The assassination of Saudi Arabian journalist Jamal Khashoggi inside the Saudi consulate in Istanbul, Turkey on the 2nd of October 2018 remains one of the most frightening and shameful stories to come along on the world’s stage in recent years.  Here was a respected, influential, highly-public journalistic figure, one working in exile for a top American news outlet to cover and advocate for change in his homeland, abducted and brutally murdered on foreign soil by agents (allegedly) in service of the Saudi royal family… and the world’s other major powers mostly did nothing in response.  Even after full investigations by multiple governments who all conclusively determined that Khashoggi’s murder was ordered by top levels of the Saudi royal family, no meaningful lasting response was taken by those organisations with the power to do so.  The President of the United States went on TV and firmly stated that the business connections America had with Saudi Arabia, and specifically Crown Prince Mohammad bin Salman, outweighed any tyrannical human rights violations they may have enacted.

It’s also a story that threatens to overshadow Khashoggi’s work that occurred whilst he was alive, particularly since, whilst he may have been a public figure in the Middle East, not a whole lot of people either outside the Middle East or who don’t properly follow the goings on in that area of the world may know who Khashoggi actually was.  There’s always the risk that, in the push to get justice for his murder and expose the deeply-burrowed tendrils of the Saudi ruling family’s tyrannical reach, Khashoggi becomes reduced to a symbol of what happened to him in death rather than the important work he was doing in life, and the man behind that work.  Leave it to Oscar-winning documentarian Bryan Fogel, previous of Russian Olympics doping doc Icarus, to thread that needle with urgency and compassion.  The Dissident may not contain much new information for anyone who has been following the case after the 24-hour Western news cycle got bored and dropped it within two weeks or so, but never let it be said that there isn’t a real power in simply laying all the facts out concisely and clearly until the truth is undeniable.

Besides, just like with Icarus, Fogel’s chief weapons are access and a focussed wideness.  That is to say, Fogel understands that, for as abnormal and terrifying a demonstration of power the assassination of Khashoggi may still be, it’s not completely abnormal, merely a logical extension of the kinds of oppressive techniques the Saudi dictatorship has been imposing upon its citizens for decades.  Especially in the wake of the Arab Spring, a period that fully galvanised Khashoggi into taking open stances of critique against those in power and to start pushing for actual democracy in his country.  So, whilst The Dissident meticulously plots out the beats of the case specifically, a lot of it thanks to getting interviews with the lead investigators of both the Turkish and United Nations cases plus every other person with major information on what happened and access to their evidence logs, Fogel just as often pulls back to show how Khashoggi and his work (and also death) intersect with other examples of oppression in his country.  Most notably, a young activist named Omar Abdulaziz and his efforts to fight back against the state-run troll takeover of Saudi Twitter designed to spread propagandist misinformation in a nation where 8 in every 10 people have an account on the platform; when the other shoe finally drops here, it’s chilling and heartbreaking.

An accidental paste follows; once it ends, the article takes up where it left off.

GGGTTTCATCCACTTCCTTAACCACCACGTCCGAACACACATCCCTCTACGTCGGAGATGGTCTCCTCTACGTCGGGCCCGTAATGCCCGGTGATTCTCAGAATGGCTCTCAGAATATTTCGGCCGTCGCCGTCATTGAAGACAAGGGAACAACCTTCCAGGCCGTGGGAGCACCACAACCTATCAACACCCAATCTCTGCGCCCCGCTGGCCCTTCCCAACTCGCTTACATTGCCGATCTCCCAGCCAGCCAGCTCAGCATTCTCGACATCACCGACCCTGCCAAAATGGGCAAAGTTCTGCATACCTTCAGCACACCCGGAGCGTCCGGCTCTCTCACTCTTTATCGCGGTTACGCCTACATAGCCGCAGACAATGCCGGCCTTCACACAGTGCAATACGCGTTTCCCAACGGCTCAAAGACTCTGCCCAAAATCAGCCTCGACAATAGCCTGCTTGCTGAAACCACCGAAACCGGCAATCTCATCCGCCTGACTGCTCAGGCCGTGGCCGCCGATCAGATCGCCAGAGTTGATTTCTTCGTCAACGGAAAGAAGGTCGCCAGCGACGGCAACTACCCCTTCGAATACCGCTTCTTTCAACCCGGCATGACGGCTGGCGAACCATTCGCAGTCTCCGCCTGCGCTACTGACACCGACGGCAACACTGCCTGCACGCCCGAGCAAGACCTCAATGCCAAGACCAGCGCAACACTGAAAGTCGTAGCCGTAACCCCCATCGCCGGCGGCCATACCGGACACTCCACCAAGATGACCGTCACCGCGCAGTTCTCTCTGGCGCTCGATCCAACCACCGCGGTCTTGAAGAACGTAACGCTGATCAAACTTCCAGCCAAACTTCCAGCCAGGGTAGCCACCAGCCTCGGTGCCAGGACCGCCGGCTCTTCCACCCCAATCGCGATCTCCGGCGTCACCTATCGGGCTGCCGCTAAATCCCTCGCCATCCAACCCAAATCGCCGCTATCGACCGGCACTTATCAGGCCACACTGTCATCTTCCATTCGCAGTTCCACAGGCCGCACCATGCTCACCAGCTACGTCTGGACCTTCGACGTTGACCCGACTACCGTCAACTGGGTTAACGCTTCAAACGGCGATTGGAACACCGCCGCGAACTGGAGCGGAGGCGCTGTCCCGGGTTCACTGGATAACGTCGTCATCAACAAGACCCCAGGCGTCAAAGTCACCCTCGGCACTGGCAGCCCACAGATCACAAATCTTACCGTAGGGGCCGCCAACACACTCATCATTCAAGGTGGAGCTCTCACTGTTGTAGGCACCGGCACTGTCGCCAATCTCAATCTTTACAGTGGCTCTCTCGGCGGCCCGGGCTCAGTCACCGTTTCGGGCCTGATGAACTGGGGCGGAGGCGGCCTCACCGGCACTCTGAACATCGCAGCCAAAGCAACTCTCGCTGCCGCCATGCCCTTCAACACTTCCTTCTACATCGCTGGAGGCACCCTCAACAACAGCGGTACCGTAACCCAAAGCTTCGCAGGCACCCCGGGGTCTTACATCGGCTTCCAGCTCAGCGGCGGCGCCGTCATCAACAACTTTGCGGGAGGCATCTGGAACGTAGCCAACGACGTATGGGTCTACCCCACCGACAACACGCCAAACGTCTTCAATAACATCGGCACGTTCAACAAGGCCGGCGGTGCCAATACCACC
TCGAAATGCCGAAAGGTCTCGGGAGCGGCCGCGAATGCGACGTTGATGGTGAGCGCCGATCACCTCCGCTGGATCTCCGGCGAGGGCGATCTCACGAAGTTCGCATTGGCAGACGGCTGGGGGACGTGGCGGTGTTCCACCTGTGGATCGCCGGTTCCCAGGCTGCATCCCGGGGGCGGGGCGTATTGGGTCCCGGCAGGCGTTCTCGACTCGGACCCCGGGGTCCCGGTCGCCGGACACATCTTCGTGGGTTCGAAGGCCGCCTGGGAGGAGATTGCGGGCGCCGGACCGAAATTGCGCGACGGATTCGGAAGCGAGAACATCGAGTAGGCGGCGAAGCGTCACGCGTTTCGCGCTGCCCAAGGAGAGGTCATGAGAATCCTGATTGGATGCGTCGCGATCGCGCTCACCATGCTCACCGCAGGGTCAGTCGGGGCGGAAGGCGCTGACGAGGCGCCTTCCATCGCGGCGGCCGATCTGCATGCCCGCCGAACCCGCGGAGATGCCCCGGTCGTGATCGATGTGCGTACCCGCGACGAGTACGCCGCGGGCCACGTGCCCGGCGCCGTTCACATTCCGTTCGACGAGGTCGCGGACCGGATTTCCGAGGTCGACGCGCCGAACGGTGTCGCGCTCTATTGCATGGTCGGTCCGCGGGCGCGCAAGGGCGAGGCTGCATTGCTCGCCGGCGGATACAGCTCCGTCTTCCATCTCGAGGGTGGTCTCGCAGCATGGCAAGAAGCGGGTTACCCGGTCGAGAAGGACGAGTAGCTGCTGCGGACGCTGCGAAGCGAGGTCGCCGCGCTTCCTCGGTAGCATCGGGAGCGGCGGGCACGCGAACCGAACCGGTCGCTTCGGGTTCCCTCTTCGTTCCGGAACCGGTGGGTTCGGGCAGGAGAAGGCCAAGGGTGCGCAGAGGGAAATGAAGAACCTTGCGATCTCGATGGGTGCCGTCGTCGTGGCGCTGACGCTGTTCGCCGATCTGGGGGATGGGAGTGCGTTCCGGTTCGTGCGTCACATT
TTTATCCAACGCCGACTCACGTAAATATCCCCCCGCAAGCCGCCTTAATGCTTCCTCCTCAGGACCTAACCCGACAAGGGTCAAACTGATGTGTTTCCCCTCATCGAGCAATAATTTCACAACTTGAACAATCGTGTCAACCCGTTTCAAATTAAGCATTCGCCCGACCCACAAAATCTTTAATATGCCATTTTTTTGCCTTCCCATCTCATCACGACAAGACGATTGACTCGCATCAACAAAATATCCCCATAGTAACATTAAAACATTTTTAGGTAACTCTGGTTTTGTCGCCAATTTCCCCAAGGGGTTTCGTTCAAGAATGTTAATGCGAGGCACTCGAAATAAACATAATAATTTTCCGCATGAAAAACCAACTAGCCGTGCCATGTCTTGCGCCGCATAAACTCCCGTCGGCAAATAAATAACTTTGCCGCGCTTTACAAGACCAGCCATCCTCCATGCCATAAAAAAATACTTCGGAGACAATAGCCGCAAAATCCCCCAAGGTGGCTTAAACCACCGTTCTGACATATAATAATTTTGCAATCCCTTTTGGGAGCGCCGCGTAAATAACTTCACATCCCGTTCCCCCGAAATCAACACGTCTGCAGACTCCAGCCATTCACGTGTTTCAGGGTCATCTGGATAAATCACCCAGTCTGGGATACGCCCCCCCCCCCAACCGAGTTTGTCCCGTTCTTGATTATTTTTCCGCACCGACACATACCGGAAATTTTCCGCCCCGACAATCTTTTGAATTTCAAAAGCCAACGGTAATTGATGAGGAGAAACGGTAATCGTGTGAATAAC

But for as much as the tragedy of Khashoggi is depicted as emblematic of the regime’s authoritarian reach, Fogel doesn’t forget that he was also a man with a long and storied life prior to its cruel snuffing just shy of his 60th birthday.  We see his crusades and efforts to push for positive change in the country as well as push back against negative preconceptions held by those outside of it.  We see, particularly through Abdulaziz who provides countless voicemails and text message threads throughout, his connection to the younger more radical generation of activists and his eagerness to engage with them.  We understand his hurt and loneliness after being forced into self-exile from the country he calls home and the family he loved so dearly, via interviews with friends at Al Jazeera & Washington Post and archival footage & tweets where he discusses his hopes to one day return to his country.  And, through following Hatice Cengiz – the Turkish academic Khashoggi meets whilst in exile and is preparing to marry before his murder – we see a more relaxed side of Khashoggi, a casual romantic, as well as the pain his loss has left upon those closest to him.